YouTube officially pulled from Echo, Fire TV – more than just a spat

There is nothing festive about Google’s latest move to get even with Amazon as the two heavyweights continue to jockey for dominance in the smart home market. Not too long ago, most people’s money would have been firmly in the Google corner, but we feel that balance has shifted, and investor’s will be backing Amazon to emerge from this duel unscathed.

First of all, although we are not investment analysts by any means, it makes for interesting viewing to look at the comparative five-year market summaries for Amazon vs. Google. While Google’s stock price has grown 198% since December 2012, Amazon’s has soared 352.6% in the same period. Google still rules in terms of market cap, sitting at $709.4 billion compared to Amazon’s $553.7 billion, but the momentum over the past few years is with Amazon.

This week saw Google pull the plug on YouTube compatibility on Amazon’s Echo Show and Fire TV devices, in a defiant stand against Amazon’s decision to redirect to a web version of YouTube – meaning the YouTube experience on Echo was missing some key features found in the app. This was quite sneaky from Amazon, as it dropped YouTube support on its Echo smart speakers and then went about building the web version without Google’s knowledge or compliance.

Google has highlighted the voice control functionality of YouTube on Echo and Fire TV devices as a violation of its Terms of Service. This suggests the feud is about much more than Amazon refusing to sell Chromecast devices on its e-commerce site, it is about dominating the swelling voice market. It hints at quite the opposite of a trend we are coming to expect from the smart home market, that smart speakers will house multiple voice assistants. These multi-assistant devices are on the market today, but the major players like Amazon, Google and Apple are standing firm – intent on pushing their own voice assistant technologies to own the entire ecosystem, not just a slice of it.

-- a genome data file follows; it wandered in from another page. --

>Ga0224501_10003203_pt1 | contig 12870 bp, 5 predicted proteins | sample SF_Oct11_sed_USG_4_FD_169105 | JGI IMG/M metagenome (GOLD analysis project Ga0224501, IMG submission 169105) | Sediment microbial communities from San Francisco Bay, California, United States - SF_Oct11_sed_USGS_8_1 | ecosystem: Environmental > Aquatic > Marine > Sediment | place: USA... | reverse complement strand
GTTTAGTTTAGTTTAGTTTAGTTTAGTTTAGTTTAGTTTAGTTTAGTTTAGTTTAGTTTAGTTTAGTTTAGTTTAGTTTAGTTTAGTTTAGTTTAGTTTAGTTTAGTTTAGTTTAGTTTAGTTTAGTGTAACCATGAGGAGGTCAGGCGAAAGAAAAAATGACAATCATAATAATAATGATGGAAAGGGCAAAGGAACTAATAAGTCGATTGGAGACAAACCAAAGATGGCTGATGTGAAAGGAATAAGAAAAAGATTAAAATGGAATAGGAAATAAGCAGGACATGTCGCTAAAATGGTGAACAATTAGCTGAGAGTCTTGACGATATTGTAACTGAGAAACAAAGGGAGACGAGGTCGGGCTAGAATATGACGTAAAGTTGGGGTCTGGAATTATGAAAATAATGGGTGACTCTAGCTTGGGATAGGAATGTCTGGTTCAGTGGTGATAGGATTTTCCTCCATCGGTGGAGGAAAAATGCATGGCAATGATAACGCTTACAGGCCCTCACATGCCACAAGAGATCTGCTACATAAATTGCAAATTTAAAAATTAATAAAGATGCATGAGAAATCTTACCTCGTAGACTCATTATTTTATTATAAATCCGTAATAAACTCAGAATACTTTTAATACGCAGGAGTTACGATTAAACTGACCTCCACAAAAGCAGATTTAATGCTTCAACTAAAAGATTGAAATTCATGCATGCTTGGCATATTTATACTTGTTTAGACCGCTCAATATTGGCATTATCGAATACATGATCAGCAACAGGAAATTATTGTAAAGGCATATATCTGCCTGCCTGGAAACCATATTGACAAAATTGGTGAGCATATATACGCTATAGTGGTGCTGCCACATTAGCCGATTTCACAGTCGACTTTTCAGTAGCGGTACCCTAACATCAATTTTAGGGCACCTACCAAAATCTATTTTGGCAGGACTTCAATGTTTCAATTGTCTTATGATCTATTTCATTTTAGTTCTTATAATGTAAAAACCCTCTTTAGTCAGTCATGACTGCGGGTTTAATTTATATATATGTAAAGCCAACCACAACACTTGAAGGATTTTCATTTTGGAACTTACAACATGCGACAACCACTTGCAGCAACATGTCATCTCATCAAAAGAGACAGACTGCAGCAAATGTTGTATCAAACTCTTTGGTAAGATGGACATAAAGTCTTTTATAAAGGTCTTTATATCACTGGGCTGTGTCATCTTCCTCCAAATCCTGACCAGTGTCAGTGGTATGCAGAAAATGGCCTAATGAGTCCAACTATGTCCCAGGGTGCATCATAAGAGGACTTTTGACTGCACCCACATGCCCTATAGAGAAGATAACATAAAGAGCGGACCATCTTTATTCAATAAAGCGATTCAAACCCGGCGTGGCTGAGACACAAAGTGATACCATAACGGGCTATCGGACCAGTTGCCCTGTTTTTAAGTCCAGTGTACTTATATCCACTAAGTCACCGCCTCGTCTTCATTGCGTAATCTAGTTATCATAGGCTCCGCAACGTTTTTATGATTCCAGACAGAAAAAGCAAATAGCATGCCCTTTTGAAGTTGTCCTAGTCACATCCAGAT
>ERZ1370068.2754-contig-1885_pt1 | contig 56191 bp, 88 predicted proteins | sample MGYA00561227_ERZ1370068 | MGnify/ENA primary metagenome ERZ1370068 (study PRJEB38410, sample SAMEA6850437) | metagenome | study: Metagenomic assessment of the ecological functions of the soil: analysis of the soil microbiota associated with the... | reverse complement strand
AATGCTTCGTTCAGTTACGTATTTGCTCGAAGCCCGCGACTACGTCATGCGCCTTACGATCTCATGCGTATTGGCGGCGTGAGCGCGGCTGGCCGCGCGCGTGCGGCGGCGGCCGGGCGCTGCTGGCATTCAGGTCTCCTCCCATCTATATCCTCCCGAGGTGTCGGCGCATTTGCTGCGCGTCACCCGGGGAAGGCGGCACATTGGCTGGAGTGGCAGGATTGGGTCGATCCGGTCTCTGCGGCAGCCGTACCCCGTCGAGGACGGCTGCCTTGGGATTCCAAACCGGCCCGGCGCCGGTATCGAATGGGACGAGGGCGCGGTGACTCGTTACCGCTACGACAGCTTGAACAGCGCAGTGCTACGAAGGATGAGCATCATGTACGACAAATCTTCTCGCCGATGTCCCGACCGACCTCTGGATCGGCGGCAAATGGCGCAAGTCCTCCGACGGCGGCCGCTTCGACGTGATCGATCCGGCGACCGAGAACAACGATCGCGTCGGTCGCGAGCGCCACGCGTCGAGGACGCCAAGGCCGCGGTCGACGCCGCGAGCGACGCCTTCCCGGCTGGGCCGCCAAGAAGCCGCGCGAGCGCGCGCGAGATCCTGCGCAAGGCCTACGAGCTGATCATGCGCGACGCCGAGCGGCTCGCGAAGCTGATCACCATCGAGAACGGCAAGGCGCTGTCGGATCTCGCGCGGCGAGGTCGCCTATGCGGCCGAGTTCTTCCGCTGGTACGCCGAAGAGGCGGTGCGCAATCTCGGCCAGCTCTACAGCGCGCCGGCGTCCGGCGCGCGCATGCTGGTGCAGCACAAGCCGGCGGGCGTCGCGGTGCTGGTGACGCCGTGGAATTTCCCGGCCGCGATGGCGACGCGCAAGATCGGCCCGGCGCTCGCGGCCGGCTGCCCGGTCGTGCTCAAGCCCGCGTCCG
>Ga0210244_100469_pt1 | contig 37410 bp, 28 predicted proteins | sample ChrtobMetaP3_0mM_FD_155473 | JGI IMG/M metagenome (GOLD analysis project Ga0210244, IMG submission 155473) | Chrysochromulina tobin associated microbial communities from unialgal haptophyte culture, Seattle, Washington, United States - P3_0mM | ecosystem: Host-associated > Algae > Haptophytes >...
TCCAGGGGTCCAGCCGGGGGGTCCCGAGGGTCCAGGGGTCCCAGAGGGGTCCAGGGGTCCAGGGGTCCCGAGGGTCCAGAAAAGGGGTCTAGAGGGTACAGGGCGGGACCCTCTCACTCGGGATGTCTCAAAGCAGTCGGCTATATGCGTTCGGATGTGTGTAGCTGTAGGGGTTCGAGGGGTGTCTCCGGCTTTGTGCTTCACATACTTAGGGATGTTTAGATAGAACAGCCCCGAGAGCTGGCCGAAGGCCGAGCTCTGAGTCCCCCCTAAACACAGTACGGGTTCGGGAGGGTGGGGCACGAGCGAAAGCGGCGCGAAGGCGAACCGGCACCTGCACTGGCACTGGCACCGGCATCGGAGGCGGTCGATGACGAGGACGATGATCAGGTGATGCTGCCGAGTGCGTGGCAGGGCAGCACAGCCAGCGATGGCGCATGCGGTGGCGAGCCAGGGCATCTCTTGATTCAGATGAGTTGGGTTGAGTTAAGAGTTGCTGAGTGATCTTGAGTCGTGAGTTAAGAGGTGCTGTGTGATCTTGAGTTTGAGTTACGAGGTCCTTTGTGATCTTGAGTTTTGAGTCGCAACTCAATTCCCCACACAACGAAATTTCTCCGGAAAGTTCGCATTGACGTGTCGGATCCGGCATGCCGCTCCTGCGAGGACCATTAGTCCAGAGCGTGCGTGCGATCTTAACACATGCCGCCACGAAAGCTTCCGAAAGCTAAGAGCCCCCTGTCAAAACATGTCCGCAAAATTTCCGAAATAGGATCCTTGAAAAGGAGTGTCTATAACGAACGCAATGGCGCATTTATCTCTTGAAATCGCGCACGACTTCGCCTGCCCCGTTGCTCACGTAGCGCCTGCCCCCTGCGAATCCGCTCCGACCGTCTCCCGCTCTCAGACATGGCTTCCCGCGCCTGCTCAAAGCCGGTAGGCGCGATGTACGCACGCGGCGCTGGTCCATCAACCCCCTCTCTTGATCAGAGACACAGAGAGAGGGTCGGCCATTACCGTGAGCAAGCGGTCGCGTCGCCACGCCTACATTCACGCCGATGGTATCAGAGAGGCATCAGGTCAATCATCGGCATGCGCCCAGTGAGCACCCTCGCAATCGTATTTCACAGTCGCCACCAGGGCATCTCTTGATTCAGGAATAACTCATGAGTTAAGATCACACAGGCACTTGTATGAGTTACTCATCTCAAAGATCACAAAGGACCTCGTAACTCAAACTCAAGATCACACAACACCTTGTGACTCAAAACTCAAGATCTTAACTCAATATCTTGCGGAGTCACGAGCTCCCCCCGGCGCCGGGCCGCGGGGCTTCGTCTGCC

The addition of Fire TV to the YouTube black-list is a significant part of this announcement, and is perhaps the only factor that may persuade Amazon to cave in and offer to build bridges, but an outcome we think remains unlikely. Incompatibility between Prime Video and Google Cast is another major point of contention.

A YouTube spokesperson said in a statement this week, “We’ve been trying to reach agreement with Amazon to give consumers access to each other’s products and services. But Amazon doesn’t carry Google products like Chromecast and Google Home, doesn’t make Prime Video available for Google Cast users, and last month stopped selling some of Nest’s latest products. Given this lack of reciprocity, we are no longer supporting YouTube on Echo Show and Fire TV. We hope we can reach an agreement to resolve these issues soon.”

Amazon then responded to the statement in an email to The Verge: “Google is setting a disappointing precedent by selectively blocking customer access to an open website. We hope to resolve this with Google as soon as possible.”